Gay Nigerian forced to sign affidavit renouncing homosexuality

A young man, name withheld, was recently arraigned by the Police after he was allegedly accused of being involved in a homosexual act and was subsequently coerced into taking an oath before a court of law and signing an affidavit renouncing homosexuality to that effect in Benin City, Edo State, Nigeria.

From the African Human Rights Media Network

Homosexuality has remained a contentious subject in Nigeria; most religious groups brand it a corrupting Western import. Thus, the lesbian, gay, transgendered, and/or bisexual person is considered a deviant and subjected to multifaceted forms of social, economic, and political discrimination.

The signed affidavit.

It is to be recalled that a law came into force in 2014 which outlaws gay marriage, punishable by a 14-year jail term, and same-sex “amorous relationships”. The signing of this bill into law reveals, to a great extent, how unconducive the country is for LGBTIQ+ persons.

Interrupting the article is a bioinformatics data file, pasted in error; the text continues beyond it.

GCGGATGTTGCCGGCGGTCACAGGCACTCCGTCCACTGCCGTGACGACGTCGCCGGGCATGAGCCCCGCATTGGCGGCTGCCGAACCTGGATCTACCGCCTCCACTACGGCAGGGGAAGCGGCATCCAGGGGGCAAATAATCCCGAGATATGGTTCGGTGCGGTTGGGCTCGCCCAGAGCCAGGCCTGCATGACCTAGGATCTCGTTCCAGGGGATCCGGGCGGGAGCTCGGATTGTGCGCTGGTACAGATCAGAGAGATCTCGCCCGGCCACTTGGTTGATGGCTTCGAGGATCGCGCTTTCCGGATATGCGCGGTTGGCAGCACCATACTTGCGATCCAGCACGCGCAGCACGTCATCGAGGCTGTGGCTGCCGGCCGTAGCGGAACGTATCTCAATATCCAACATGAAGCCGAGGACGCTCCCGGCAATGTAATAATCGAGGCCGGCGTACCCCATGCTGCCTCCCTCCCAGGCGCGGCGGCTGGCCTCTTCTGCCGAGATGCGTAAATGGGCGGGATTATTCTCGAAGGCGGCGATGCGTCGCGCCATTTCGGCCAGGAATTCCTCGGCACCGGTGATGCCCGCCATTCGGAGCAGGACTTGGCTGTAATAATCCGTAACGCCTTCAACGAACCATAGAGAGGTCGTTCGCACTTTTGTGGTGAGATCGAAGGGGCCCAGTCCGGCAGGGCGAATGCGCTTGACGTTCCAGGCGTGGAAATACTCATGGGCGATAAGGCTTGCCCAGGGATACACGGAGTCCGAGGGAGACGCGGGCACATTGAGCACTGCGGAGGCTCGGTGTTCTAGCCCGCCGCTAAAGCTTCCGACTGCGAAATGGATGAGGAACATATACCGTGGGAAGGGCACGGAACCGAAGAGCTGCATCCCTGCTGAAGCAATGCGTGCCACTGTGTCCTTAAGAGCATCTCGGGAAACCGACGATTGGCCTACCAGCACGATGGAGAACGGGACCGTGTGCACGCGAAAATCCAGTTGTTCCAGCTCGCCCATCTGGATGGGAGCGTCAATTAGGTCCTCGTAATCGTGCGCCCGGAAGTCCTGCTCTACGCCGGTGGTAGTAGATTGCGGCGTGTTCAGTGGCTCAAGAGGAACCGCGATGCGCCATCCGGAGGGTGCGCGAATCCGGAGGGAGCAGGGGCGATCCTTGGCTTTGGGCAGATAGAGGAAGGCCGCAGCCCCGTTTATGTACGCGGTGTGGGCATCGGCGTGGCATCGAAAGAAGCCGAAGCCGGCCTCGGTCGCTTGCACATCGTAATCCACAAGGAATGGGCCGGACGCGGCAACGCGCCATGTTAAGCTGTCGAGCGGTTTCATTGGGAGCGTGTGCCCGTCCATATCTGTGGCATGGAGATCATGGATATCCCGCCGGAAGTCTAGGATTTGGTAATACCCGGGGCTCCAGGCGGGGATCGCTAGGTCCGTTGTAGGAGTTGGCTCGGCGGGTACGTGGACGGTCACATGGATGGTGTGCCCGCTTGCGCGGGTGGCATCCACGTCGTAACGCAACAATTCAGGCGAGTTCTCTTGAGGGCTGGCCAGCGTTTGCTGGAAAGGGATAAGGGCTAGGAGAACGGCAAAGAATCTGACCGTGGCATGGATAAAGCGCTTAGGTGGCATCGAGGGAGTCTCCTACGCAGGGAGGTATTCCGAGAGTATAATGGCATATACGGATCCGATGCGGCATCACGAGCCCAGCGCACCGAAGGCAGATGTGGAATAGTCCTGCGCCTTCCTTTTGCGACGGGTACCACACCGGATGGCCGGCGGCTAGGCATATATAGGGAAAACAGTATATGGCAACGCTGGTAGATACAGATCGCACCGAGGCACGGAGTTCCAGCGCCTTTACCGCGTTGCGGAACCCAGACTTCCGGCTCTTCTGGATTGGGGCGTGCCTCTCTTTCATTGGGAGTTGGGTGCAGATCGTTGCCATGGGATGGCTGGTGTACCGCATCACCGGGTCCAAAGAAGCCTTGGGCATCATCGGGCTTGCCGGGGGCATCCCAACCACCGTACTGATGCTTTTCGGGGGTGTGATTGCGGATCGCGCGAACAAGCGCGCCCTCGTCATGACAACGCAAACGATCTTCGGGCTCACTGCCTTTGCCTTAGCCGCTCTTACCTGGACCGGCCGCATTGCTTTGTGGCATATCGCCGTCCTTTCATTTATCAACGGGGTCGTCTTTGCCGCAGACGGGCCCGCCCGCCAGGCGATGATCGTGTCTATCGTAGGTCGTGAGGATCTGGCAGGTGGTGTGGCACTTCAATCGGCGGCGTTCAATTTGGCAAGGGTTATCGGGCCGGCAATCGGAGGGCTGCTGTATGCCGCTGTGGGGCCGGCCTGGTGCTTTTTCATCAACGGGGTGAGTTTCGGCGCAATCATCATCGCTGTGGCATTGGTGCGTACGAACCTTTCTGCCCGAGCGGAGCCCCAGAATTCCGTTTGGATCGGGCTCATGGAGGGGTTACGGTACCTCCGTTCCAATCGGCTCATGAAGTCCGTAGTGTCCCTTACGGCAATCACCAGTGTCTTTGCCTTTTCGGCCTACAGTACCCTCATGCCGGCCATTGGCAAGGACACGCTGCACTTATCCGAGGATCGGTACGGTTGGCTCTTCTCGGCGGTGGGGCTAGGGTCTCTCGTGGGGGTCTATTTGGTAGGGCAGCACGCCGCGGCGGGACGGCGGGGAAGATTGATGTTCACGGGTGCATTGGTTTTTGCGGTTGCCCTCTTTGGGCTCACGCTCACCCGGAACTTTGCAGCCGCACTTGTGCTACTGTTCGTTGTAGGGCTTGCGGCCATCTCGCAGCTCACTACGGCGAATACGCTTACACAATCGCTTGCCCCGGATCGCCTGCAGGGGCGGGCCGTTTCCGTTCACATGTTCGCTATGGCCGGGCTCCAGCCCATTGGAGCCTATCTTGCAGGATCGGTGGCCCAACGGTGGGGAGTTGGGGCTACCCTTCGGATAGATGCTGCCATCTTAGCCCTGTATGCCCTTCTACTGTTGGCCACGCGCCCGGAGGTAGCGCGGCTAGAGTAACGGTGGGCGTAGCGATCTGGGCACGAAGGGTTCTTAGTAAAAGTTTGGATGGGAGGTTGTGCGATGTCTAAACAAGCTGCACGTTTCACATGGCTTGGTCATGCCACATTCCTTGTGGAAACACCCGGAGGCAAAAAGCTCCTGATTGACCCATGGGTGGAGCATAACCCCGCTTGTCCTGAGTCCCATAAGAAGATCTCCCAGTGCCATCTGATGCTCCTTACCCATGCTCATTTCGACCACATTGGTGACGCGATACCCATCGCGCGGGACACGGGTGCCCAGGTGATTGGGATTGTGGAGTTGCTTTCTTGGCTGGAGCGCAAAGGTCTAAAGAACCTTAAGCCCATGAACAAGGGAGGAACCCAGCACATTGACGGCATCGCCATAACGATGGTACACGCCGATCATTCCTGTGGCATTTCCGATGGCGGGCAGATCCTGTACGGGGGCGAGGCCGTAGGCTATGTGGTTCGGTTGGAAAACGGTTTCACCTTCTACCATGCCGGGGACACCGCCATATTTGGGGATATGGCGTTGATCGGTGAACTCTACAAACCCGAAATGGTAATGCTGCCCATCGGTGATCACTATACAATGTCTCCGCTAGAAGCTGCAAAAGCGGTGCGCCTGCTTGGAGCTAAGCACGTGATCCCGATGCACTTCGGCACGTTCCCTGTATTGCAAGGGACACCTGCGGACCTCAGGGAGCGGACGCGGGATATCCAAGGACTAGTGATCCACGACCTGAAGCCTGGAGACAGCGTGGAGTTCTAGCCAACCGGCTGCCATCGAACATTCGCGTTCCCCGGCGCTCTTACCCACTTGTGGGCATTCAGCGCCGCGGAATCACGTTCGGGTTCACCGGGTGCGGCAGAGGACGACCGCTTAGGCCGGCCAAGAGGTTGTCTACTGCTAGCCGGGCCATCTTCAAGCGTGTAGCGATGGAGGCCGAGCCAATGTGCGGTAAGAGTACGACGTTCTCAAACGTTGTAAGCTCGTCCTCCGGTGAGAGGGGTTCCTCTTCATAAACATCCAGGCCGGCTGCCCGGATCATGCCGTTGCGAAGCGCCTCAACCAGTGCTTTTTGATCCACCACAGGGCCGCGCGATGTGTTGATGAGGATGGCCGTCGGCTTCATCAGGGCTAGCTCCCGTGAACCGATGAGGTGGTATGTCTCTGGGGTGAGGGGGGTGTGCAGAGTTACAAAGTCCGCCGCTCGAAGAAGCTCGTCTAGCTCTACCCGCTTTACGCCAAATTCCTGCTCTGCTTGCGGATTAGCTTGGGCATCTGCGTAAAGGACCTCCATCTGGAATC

It is, in keeping in line with this anti-gay law that a young man was arrested by the Police in Benin City, Edo state on receiving a report of him being involved in a “homosexual act” and brought before a court of law to swear an oath, signing an affidavit also, denouncing homosexuality.

Number three (3) of the signed affidavit read: “that I was involved in it but I am no longer involved and that I renounce from it since I gave my life to God and I was delivered by my pastor.” Emphasizing number three (3) above, number four (4) holds that “that I hereby with this affidavit confirm the above fact that I am no longer involved in a homosexual act, that I have given my life to Christ, hence this affidavit.”

This case is only but a tip of the iceberg of the discrimination and molestation by law enforcement agencies, and surprisingly even the Judiciary which is supposed to be the protector of the citizen’s rights, that LGBTIQ+ persons face in Nigeria.

It is appalling that with all the awareness going on worldwide about sexuality and the need to accept those who were born different, most Nigerians still cling to the belief that lesbians, gays, bisexuals, transgender persons are “psychologically sick” or “possessed by an evil spirit” as religious fanatics would say. Hence, the need to subject them to a forced rehabilitation, for instance, making them renounce their sexuality by swearing an oath and signing an affidavit and a deliverance session by pastors which oftentimes involve some crude methods like bathing in a river.

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